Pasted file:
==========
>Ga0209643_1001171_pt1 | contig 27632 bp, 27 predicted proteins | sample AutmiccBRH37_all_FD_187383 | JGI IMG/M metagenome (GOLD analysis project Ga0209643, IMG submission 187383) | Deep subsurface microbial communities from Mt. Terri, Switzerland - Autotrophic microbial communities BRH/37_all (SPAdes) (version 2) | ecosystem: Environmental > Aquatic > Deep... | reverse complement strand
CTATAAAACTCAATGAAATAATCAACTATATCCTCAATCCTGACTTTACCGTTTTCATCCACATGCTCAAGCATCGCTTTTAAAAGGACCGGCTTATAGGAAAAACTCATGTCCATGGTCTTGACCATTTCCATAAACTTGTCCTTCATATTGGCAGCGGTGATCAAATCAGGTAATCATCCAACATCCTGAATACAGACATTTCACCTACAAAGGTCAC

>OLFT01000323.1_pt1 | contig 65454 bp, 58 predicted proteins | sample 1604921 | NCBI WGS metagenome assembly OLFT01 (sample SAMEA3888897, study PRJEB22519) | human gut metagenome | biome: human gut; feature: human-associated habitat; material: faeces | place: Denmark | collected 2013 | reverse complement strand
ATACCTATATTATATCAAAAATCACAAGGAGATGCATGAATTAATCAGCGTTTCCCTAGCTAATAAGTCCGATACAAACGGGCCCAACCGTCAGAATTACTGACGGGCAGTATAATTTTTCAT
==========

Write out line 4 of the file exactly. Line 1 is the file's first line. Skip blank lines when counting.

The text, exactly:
ATACCTATATTATATCAAAAATCACAAGGAGATGCATGAATTAATCAGCGTTTCCCTAGCTAATAAGTCCGATACAAACGGGCCCAACCGTCAGAATTACTGACGGGCAGTATAATTTTTCAT